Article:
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Wisconsin lawmakers look to help communities where hospitals are closing

A pair of bills would allocate $15M in grants for emergency services in Chippewa and Eau Claire counties

Exterior of St. Joseph's Hospital
HSHS St. Joseph’s Hospital in Chippewa Falls will be closed by April 21 due to “prolonged financial and operational stress”, according to the health care system. Photo courtesy of HSHS

Wisconsin legislators are moving to shore up emergency hospital services in Chippewa and Eau Claire counties as hospitals are closing in the region.  

Hospital Sisters Health System announced last month that it will close HSHS Sacred Heart Hospital in Eau Claire and HSHS St. Joseph’s Hospital in Chippewa Falls. 

Prevea Health primary and specialty care clinics in 10 communities in the area will also close. 

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The state had set aside $15 million in 2021 for HSHS to expand psychiatric bed space. Now legislators are looking to use that money to safeguard emergency department services in the communities affected by the closures.

Under the proposal, the money would be used for grants to fund health systems that commit to providing hospital emergency department services in the two counties. It could also be granted to help pay for capital expenditures for hospital emergency department services in the region.

While local officials say they appreciate the effort, it won’t solve the larger financial problems affecting rural health care systems.

“It’s a longer term issue that will take both an immediate response, which we’re appreciative of for this bill, as well as medium- and long-term responses and issues such as a funding model for health care, especially for those on Medicaid or Medicare,” said Steve Nick, the city attorney for Eau Claire. 

When announcing the closures, HSHS and Prevea issued a statement saying the decision came after “prolonged operational and financial stress related to lingering impacts of the pandemic, inflation, workforce constraints, local market challenges and other industry-wide trends.”

Rep. Clint Moses, a Menomonie Republican and co-sponsor of the plan, agreed that more needs to be done for the long-term health of rural hospital systems.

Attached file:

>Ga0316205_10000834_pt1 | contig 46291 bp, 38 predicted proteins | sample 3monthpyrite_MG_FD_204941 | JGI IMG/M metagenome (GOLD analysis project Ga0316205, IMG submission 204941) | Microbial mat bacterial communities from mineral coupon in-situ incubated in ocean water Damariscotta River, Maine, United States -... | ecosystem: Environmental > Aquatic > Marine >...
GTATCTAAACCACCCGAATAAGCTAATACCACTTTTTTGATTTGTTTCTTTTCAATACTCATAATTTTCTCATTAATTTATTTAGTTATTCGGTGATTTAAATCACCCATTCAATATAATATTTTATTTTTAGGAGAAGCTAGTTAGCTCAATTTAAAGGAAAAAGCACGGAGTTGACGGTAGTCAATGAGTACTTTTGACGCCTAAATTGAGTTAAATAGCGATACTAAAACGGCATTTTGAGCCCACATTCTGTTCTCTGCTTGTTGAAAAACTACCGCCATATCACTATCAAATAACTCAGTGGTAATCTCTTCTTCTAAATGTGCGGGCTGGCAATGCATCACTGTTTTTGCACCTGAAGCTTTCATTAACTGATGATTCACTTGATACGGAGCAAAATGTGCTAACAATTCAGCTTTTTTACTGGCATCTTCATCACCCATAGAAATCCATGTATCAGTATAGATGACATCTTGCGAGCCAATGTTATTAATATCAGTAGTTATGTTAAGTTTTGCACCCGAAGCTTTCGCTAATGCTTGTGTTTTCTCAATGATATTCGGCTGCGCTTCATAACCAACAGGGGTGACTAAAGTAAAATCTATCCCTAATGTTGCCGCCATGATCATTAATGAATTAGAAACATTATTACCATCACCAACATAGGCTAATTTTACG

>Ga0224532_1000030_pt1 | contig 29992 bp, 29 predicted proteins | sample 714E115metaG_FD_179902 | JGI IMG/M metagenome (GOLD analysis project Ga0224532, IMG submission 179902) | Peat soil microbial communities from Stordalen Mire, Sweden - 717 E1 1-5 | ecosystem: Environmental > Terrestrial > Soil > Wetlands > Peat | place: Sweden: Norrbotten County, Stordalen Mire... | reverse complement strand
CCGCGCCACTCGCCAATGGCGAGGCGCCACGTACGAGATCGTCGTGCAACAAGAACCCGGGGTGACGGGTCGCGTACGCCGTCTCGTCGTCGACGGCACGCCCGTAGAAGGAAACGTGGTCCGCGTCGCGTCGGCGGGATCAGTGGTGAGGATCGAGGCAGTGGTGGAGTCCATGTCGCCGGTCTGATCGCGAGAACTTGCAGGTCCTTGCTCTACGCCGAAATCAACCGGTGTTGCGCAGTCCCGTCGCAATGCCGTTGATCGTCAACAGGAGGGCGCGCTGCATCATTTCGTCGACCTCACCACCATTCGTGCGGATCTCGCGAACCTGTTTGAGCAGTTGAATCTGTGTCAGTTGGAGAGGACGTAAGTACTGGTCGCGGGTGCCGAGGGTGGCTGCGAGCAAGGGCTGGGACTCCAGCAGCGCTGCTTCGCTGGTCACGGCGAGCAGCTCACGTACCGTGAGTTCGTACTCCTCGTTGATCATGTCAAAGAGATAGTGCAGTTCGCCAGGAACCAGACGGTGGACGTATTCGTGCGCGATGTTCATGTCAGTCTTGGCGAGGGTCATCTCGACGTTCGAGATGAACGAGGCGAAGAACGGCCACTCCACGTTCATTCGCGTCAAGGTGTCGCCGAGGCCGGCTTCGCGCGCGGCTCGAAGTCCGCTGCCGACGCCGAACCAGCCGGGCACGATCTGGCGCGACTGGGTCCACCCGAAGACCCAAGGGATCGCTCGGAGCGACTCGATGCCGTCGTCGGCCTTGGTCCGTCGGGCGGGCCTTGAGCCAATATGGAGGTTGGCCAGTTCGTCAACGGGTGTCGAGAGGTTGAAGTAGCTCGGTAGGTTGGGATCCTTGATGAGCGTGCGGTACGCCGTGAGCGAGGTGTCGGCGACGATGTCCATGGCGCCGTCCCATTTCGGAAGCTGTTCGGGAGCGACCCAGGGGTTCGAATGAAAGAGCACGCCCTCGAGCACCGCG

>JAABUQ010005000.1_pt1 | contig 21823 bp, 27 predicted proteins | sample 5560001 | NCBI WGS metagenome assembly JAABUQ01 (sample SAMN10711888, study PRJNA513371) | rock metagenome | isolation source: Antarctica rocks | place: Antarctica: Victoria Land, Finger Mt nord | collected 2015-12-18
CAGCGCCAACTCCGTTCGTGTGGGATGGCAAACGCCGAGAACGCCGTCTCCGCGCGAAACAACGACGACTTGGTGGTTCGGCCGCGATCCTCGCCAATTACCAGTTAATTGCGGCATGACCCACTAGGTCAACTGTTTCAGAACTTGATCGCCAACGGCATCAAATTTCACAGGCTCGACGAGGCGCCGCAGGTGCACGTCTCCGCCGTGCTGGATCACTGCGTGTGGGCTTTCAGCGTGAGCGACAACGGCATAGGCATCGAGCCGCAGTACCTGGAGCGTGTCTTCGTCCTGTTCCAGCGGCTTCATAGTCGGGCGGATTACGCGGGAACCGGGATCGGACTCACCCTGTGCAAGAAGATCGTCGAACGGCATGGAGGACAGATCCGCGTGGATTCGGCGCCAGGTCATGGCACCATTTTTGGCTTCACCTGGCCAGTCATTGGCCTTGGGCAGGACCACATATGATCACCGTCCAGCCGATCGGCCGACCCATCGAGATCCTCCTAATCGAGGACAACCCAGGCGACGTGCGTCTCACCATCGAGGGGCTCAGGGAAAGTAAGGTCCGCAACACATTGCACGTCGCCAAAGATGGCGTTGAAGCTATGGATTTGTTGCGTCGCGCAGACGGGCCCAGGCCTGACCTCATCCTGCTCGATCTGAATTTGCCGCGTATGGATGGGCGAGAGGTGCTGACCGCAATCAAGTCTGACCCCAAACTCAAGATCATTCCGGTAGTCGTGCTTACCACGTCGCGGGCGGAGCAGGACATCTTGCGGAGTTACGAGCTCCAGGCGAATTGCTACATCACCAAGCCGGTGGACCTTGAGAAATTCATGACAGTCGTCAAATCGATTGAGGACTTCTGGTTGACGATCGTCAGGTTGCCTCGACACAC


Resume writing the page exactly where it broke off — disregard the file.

“This is urgent. This is something we need to do now,” Moses said. “So it’s kind of an emergency to try and at least fill the gap for the short term until things can kind of ramp up to the point that we can meet the needs for health care in the Chippewa Valley.”

Moses said an aging population and low reimbursement rates for Medicaid and Medicare patients is an unsustainable business model for rural hospitals. 

“This is not necessarily unique just to the Chippewa Valley. I predict that if things don’t change drastically, we’re gonna be seeing more of these hospital closures,” he said. 

Eric Borgerding is the executive director and CEO of the Wisconsin Hospital Association. He said regulatory burdens and private for-profit institutions are both straining the health care system.

“We have a lot of private equity-backed entities coming into Wisconsin. They might be an orthopedic surgery center. Even two-thirds of our nursing homes are for-profit,” he said.  

“So obviously, they’re trying to generate a return on their investments. That doesn’t always align real well with the need to maintain a strong safety net,” he continued. 

Lawmakers sponsoring the plan said it would receive a hearing Wednesday and could pass within the next couple of weeks. 

“We’re all looking at this in a big picture as to how we can address this issue together to take care of our people back at home,” said Sen. Jesse James, R-Altoona. 

On Monday, Sen. Tammy Baldwin called on HSHS to delay the closures and provide all scheduled services. 

“I expect that HSHS consider, in good faith, offers to purchase your facilities and equipment to support the continuation of health care services in the region for the patient populations served by Sacred Heart and St. Joseph’s Hospitals,” Baldwin said in a release.